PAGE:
Wild tales still preach to Deacon

Tuesday, November 06, 2007

NFL star and college cutup now helps kids get their degrees

SC State celebrates 100 years of Bulldog Football, Nov. 9 The stories about David “Deacon” Jones during his brief but memorable stay at South Carolina State might not endear him to the Deacon Jones of today.

Willie Jeffries, who played with the future NFL Hall of Fame defensive end in 1958 and 1959 at S.C. State, remembers the tall, strapping athlete from Eatonville, Fla., as a “great guy, but immature. He loved to have fun. He’d drink that ol’ bootleg whiskey out of an iced-tea glass and cut up with the best.”

Among Jones’ more legendary exploits, non-football variety:

He liked to wander the halls of his dormitory naked, embarrassing visitors and the occasional housemother.

He and several teammates once overturned a professor’s Volkswagen (then returned it to the upright position).

Alex Gardner Jr., another former teammate, recalls an art teacher who required ties in her class. “One day, Deac wore a tie with a T-shirt,” Gardner said.

Jeffries also says “Deac” once complained someone had stolen his books. “We said, ‘Great, he’s studying,’ but turned out the book they stole was Captain Marvel.”

Believe that tale at your own risk. Not in question, though, were Jones’ academics. “He flunked out (after two seasons). He didn’t have any books,” Jeffries said.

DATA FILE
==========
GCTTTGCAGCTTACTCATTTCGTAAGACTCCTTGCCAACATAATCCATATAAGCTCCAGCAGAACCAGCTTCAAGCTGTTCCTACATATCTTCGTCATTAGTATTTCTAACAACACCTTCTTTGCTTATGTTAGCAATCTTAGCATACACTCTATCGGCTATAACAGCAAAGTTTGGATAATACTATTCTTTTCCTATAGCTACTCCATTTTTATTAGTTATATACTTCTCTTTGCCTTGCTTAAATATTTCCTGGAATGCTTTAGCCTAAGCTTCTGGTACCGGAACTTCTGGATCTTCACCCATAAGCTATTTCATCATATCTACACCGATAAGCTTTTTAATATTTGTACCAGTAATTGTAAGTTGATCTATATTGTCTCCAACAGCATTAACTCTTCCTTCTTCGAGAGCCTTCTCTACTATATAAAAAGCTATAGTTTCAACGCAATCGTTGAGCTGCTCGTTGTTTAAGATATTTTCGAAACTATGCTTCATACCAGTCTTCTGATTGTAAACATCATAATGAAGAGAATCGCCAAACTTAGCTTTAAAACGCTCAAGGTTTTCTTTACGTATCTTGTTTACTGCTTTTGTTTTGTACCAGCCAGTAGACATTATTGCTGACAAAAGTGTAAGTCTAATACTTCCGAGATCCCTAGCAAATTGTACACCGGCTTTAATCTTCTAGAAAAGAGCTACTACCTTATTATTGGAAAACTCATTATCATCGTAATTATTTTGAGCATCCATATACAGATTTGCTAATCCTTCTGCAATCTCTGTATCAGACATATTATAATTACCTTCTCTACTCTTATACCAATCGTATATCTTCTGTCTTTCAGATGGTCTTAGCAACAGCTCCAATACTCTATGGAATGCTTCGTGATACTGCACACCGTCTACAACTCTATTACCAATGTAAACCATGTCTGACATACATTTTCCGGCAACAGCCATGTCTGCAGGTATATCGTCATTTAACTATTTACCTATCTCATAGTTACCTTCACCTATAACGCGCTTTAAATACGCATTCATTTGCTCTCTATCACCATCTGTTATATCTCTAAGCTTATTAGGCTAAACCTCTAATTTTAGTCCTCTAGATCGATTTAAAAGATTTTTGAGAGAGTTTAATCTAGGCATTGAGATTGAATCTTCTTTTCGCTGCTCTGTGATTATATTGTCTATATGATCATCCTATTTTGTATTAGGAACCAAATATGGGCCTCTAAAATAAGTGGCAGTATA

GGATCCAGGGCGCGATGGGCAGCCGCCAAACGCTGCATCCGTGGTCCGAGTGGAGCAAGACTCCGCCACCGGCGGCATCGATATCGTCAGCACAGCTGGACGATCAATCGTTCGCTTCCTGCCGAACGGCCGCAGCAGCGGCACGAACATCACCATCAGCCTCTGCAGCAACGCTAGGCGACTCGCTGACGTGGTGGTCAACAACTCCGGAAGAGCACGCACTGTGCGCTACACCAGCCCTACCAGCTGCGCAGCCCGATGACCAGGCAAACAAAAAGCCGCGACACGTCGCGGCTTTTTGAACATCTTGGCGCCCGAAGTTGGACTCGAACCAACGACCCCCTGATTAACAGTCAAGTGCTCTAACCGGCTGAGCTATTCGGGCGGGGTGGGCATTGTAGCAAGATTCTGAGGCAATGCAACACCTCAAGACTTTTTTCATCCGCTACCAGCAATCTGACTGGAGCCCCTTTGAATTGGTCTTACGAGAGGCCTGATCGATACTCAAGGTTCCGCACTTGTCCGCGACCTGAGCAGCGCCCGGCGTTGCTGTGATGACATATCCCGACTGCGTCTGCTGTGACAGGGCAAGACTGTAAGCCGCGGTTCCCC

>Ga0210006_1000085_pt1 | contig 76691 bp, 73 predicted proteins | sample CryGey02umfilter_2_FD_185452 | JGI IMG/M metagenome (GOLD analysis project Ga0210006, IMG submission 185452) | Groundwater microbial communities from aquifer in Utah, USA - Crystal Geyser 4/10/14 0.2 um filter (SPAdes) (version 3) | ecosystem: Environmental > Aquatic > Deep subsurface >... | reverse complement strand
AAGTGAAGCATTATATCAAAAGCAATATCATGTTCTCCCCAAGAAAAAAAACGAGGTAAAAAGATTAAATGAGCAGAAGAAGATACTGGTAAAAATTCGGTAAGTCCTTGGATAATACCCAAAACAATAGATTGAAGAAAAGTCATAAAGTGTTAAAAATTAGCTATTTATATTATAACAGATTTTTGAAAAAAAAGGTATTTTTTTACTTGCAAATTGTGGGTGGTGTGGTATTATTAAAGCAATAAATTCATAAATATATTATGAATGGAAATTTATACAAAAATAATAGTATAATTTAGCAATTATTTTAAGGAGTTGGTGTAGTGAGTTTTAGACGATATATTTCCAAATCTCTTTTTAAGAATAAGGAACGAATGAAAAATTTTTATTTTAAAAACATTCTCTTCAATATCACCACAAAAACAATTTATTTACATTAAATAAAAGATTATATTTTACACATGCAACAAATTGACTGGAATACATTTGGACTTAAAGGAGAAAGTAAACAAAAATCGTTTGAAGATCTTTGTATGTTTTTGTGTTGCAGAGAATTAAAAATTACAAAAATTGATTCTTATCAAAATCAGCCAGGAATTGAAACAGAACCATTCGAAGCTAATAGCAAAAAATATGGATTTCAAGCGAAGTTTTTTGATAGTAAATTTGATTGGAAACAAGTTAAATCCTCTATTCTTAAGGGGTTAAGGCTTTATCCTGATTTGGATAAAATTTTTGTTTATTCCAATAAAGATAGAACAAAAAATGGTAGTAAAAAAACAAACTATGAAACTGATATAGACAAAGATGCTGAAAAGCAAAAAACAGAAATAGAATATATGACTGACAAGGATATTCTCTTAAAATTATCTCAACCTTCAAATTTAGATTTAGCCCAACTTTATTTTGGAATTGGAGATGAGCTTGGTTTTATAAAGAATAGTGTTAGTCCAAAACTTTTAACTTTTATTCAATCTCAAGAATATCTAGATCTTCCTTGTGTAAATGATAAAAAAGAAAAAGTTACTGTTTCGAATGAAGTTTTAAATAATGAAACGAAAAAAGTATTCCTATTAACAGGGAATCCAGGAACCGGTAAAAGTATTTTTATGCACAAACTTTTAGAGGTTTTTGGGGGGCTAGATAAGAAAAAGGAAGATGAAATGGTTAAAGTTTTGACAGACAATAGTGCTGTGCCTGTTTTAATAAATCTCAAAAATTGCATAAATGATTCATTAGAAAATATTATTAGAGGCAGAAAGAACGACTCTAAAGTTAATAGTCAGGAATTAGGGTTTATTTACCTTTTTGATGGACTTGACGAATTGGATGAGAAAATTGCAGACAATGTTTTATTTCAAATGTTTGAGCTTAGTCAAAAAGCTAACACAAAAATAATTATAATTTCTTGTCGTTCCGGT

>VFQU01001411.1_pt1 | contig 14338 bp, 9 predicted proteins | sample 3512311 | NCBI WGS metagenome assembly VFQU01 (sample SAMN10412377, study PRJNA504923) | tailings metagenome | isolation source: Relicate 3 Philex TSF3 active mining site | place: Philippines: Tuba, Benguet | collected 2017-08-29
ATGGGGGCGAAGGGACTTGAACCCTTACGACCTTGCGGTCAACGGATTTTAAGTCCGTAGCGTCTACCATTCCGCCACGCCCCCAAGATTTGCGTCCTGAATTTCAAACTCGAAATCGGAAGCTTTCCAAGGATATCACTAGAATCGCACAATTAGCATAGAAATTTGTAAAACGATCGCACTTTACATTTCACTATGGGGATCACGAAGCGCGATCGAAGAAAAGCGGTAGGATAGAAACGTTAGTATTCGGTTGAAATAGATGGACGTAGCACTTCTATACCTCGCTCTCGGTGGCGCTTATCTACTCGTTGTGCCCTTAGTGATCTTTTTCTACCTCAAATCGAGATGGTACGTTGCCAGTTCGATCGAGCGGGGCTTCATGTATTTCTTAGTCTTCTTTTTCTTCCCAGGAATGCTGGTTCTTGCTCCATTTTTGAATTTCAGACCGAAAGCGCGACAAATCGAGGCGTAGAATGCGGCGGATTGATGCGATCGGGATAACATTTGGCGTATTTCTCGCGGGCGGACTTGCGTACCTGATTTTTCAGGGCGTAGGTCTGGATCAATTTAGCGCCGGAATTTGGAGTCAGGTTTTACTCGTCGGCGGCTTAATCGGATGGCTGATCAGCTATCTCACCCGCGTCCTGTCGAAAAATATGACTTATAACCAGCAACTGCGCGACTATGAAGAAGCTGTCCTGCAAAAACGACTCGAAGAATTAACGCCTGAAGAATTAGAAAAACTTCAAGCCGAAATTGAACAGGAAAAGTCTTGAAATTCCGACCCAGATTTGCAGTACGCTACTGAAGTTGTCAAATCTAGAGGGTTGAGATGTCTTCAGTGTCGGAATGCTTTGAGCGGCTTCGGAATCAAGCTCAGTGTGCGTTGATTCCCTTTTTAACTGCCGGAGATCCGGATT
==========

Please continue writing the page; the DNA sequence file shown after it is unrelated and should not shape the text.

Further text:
That did not harm his NFL future. Jones, who moved on to Mississippi Vocational College (now Mississippi Valley State), later became a 14-year terror for the Los Angeles Rams and San Diego Chargers, anchoring the Rams’ “Fearsome Foursome” while earning the nickname “Secretary of Defense.”

His career included five All-Pro selections, seven Pro Bowls and (he claimed) a career total of 173.5 sacks, which would be third all-time, including 26 in 1967. Alas, official sacks were not recorded until 1982.

But age and perhaps wisdom eventually caught up with Jones. California’s inner-city youths might say that isn’t a bad thing.

Now 69 — but full of youthful swagger during a May visit to Florence to play in fellow Hall of Famer Harry Carson’s golf tournament — Jones in 1997 began the L.A.-based Deacon Jones Foundation. Its goal, through a “Seven Steps for Seven Years” program, is to help ghetto youngsters escape the cycle of poverty, crime and despair.

“Coming from a poor, inner-city neighborhood myself, I have an intimate knowledge of all the problems people face there,” Jones, who did not return calls for this story, writes on his Web site, deaconjones.com. “It’s not just the inability to afford a good education ... Inner-city kids have to be prepared for college in every sense.”

Jones’ foundation offers a seven-year program that includes four-year college scholarships. In return, youngsters participate in mentoring programs, work as summer volunteers and write annual essays on how to better their communities.

At Saturday’s ceremony in Orangeburg to honor S.C. State’s 100 top players as part of its football centennial, Jones’ teammates likely will tell more stories from “the day.”

Gardner says his own NFL prospects were hurt when scouts focused on Jones. “Deac was a real aggressive player,” he said. “He liked to win, and he backed up what he said. He kept us all at our best. And when he tackled someone ... nothing dirty, but he let them know he was there.”

Jeffries says against Florida A&M, coach Roy D. Moore designed a tackle-eligible player for Jones. “The quarterback popped it to him, and Deac went 70 yards. No one could catch him,” Jeffries said. “With those long legs, he could fly.”

In his NFL heyday, Jones once told an interviewer: “I’m probably the toughest (expletive) here. ... I’ve got to be the baddest dude I know of.”

For inner-city youth, that’s not a bad thing at all.

By BOB GILLESPIE (bgillespie@thestate.com). Reach senior writer Bob Gillespie at (803) 771-8304.